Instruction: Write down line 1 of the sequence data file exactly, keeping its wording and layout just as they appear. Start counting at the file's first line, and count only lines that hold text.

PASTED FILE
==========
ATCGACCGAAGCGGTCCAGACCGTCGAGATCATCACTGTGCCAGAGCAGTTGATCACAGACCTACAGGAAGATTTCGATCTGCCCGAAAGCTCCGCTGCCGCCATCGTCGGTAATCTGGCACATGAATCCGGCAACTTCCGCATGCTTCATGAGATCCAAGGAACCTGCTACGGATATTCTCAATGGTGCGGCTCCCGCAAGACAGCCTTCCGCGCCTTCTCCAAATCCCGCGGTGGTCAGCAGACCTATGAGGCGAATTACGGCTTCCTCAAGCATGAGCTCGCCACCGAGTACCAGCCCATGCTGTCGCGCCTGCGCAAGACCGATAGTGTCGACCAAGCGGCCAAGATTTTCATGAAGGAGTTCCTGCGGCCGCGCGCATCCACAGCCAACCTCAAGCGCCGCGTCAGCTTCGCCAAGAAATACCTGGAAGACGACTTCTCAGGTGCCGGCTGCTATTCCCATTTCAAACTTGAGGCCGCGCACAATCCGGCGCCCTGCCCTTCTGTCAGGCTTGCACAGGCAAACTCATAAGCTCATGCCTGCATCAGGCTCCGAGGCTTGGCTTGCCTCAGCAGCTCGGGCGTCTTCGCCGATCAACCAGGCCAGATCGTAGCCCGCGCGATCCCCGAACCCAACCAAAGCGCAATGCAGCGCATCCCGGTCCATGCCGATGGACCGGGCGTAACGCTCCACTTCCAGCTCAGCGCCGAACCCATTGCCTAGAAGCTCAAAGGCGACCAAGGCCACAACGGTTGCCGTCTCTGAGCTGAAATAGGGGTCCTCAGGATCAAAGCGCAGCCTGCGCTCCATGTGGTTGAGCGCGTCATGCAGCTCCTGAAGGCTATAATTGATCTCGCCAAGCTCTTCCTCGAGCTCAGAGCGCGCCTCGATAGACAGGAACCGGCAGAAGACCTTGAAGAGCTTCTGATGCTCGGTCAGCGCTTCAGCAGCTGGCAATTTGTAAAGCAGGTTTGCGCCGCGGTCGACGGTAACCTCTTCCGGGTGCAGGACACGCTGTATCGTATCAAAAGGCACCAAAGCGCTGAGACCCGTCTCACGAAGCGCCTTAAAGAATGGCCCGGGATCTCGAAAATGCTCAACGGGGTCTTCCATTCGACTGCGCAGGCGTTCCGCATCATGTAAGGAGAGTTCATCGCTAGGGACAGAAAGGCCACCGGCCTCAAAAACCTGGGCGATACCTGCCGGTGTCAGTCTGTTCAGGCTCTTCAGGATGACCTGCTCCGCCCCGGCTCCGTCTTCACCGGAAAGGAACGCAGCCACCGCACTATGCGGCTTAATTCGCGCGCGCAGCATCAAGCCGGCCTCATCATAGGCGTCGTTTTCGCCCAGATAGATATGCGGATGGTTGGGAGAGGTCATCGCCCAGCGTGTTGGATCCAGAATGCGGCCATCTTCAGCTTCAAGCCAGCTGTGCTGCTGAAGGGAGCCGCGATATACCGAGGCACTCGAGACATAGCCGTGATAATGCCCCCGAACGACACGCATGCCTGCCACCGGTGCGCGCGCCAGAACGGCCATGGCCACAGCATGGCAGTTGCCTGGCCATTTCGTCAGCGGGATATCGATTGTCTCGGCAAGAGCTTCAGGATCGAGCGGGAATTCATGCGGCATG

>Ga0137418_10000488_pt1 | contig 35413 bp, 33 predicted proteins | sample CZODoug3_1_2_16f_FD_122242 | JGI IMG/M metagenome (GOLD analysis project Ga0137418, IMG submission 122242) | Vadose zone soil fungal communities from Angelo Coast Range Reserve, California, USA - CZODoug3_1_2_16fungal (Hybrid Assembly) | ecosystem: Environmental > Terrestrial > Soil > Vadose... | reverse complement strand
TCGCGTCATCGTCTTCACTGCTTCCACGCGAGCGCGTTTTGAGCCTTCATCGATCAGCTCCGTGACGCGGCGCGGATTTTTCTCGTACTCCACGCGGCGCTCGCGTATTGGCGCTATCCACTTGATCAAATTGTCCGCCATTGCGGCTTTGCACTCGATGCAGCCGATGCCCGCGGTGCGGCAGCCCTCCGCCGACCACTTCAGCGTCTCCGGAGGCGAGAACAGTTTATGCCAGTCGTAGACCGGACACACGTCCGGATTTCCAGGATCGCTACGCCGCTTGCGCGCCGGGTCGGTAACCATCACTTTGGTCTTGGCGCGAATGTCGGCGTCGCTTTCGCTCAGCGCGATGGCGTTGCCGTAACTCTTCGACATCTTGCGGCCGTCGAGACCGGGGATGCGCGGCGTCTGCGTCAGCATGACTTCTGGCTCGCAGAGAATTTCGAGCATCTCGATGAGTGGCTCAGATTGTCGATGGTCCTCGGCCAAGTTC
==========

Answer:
ATCGACCGAAGCGGTCCAGACCGTCGAGATCATCACTGTGCCAGAGCAGTTGATCACAGACCTACAGGAAGATTTCGATCTGCCCGAAAGCTCCGCTGCCGCCATCGTCGGTAATCTGGCACATGAATCCGGCAACTTCCGCATGCTTCATGAGATCCAAGGAACCTGCTACGGATATTCTCAATGGTGCGGCTCCCGCAAGACAGCCTTCCGCGCCTTCTCCAAATCCCGCGGTGGTCAGCAGACCTATGAGGCGAATTACGGCTTCCTCAAGCATGAGCTCGCCACCGAGTACCAGCCCATGCTGTCGCGCCTGCGCAAGACCGATAGTGTCGACCAAGCGGCCAAGATTTTCATGAAGGAGTTCCTGCGGCCGCGCGCATCCACAGCCAACCTCAAGCGCCGCGTCAGCTTCGCCAAGAAATACCTGGAAGACGACTTCTCAGGTGCCGGCTGCTATTCCCATTTCAAACTTGAGGCCGCGCACAATCCGGCGCCCTGCCCTTCTGTCAGGCTTGCACAGGCAAACTCATAAGCTCATGCCTGCATCAGGCTCCGAGGCTTGGCTTGCCTCAGCAGCTCGGGCGTCTTCGCCGATCAACCAGGCCAGATCGTAGCCCGCGCGATCCCCGAACCCAACCAAAGCGCAATGCAGCGCATCCCGGTCCATGCCGATGGACCGGGCGTAACGCTCCACTTCCAGCTCAGCGCCGAACCCATTGCCTAGAAGCTCAAAGGCGACCAAGGCCACAACGGTTGCCGTCTCTGAGCTGAAATAGGGGTCCTCAGGATCAAAGCGCAGCCTGCGCTCCATGTGGTTGAGCGCGTCATGCAGCTCCTGAAGGCTATAATTGATCTCGCCAAGCTCTTCCTCGAGCTCAGAGCGCGCCTCGATAGACAGGAACCGGCAGAAGACCTTGAAGAGCTTCTGATGCTCGGTCAGCGCTTCAGCAGCTGGCAATTTGTAAAGCAGGTTTGCGCCGCGGTCGACGGTAACCTCTTCCGGGTGCAGGACACGCTGTATCGTATCAAAAGGCACCAAAGCGCTGAGACCCGTCTCACGAAGCGCCTTAAAGAATGGCCCGGGATCTCGAAAATGCTCAACGGGGTCTTCCATTCGACTGCGCAGGCGTTCCGCATCATGTAAGGAGAGTTCATCGCTAGGGACAGAAAGGCCACCGGCCTCAAAAACCTGGGCGATACCTGCCGGTGTCAGTCTGTTCAGGCTCTTCAGGATGACCTGCTCCGCCCCGGCTCCGTCTTCACCGGAAAGGAACGCAGCCACCGCACTATGCGGCTTAATTCGCGCGCGCAGCATCAAGCCGGCCTCATCATAGGCGTCGTTTTCGCCCAGATAGATATGCGGATGGTTGGGAGAGGTCATCGCCCAGCGTGTTGGATCCAGAATGCGGCCATCTTCAGCTTCAAGCCAGCTGTGCTGCTGAAGGGAGCCGCGATATACCGAGGCACTCGAGACATAGCCGTGATAATGCCCCCGAACGACACGCATGCCTGCCACCGGTGCGCGCGCCAGAACGGCCATGGCCACAGCATGGCAGTTGCCTGGCCATTTCGTCAGCGGGATATCGATTGTCTCGGCAAGAGCTTCAGGATCGAGCGGGAATTCATGCGGCATG